In addition, experienced highly skilled domestic workers are being hired less and less, as the more expensive option compared to the H1B workforce. And a Computerworld report from 2017 said that Apple was able to pay H1B visa holders as low as just over $50,000 a year – in an industry where the average was $93,000. The scheme has not only introduced questionable ethics and hindered job creation in the US, but has also motivated massive layoffs, carried out by vocal proponents of allowing more H1B workers into the country.
With this in mind, the current US administration led by Donald Trump made it one of its policy points to do something about the visa program, seeing it as harmful to the country's economy as cheap imported labor undermines the ability of Americans to find work in these industries. And true to that stance, in 2017 Trump signed an executive order introducing tighter rules around the granting of H1B visas.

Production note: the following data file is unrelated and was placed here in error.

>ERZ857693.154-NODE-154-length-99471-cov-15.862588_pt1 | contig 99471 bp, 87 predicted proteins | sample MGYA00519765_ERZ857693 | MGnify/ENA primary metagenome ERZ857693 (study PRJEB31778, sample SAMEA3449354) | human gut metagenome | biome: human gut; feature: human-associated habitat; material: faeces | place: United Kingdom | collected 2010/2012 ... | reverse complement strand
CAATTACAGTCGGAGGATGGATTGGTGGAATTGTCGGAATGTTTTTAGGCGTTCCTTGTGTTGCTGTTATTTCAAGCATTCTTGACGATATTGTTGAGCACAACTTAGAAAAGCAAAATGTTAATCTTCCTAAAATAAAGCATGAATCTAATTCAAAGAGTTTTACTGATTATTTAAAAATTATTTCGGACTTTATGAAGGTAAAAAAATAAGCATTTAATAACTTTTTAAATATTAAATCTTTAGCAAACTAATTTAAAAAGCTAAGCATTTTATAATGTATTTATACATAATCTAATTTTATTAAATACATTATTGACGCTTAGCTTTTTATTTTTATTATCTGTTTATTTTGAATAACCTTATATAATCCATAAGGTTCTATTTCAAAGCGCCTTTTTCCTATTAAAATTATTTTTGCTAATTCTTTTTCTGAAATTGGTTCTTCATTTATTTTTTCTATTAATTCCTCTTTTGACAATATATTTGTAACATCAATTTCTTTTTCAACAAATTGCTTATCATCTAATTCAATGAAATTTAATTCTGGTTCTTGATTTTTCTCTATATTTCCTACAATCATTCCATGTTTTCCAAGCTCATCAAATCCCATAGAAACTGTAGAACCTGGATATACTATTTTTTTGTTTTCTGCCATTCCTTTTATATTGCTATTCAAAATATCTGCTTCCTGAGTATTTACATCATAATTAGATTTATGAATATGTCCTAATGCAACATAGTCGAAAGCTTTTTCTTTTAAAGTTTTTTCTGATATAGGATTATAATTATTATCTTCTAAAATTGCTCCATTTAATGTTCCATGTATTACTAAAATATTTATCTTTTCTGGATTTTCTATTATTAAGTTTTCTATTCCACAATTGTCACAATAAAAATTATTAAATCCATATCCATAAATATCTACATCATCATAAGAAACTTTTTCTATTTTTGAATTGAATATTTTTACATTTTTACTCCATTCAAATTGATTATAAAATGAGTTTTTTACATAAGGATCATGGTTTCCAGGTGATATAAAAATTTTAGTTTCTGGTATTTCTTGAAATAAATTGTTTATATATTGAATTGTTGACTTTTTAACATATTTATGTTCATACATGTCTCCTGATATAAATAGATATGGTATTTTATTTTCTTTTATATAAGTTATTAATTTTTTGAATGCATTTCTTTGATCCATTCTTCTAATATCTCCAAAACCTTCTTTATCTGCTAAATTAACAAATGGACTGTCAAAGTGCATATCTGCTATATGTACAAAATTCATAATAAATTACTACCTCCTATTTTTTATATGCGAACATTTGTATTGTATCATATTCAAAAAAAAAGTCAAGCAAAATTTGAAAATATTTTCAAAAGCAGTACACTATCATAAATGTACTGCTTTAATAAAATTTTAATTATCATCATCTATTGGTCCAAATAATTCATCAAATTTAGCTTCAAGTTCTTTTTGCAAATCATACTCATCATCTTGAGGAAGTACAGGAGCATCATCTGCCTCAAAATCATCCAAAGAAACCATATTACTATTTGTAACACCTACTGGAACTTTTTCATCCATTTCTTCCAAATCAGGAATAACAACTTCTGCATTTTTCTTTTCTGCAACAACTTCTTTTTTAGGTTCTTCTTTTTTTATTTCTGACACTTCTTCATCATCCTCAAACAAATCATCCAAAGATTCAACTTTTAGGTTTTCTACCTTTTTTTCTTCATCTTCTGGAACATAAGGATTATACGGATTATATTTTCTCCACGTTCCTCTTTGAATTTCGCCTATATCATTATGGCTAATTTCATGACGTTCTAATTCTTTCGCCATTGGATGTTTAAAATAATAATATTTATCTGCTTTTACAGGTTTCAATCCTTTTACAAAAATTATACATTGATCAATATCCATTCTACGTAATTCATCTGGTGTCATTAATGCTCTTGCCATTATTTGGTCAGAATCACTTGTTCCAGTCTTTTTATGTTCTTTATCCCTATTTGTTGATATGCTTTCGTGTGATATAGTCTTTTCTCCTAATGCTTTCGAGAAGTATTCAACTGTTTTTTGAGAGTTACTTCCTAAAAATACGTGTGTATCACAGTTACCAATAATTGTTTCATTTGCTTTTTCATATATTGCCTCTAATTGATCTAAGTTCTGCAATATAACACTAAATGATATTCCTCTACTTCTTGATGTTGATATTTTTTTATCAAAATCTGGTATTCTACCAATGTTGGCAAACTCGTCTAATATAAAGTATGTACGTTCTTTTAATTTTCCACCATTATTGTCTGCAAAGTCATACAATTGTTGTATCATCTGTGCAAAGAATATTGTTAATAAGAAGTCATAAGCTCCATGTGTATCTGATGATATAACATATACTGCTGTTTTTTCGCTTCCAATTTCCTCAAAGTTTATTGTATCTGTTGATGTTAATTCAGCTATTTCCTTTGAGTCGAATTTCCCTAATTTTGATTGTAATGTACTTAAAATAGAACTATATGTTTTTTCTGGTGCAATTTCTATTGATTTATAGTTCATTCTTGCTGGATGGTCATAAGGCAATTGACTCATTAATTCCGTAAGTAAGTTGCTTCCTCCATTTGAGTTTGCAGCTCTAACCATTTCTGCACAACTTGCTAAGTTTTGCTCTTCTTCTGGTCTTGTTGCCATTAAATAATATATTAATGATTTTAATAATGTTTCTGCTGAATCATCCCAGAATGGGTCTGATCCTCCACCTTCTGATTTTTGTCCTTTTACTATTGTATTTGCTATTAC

The result has been a dramatic increase in rejections of H1B visa applications – from 13 percent in 2017 to 32 percent in 2019, Silicon Republic reports.
On the other hand, critics of the H1B visas also come from inside the tech industry, and from a different angle, that focuses on what seem to be unethical internal policies and poor treatment of foreign workers.
One of them is former Google and Facebook employee and programmer Patrick Shyu, who has made it something of a cause to continue to spill the beans on the inside workings of these giants on his YouTube channel TechLead.
In a new video – tellingly entitled, “Are Facebook employees depressed? (H1B slavery visa & abuse)” – Shyu explores the human cost of the H1B program, in the context of the overall poor treatment of tech employees that often results in mental issues such as depression, and sometimes even workplace suicide.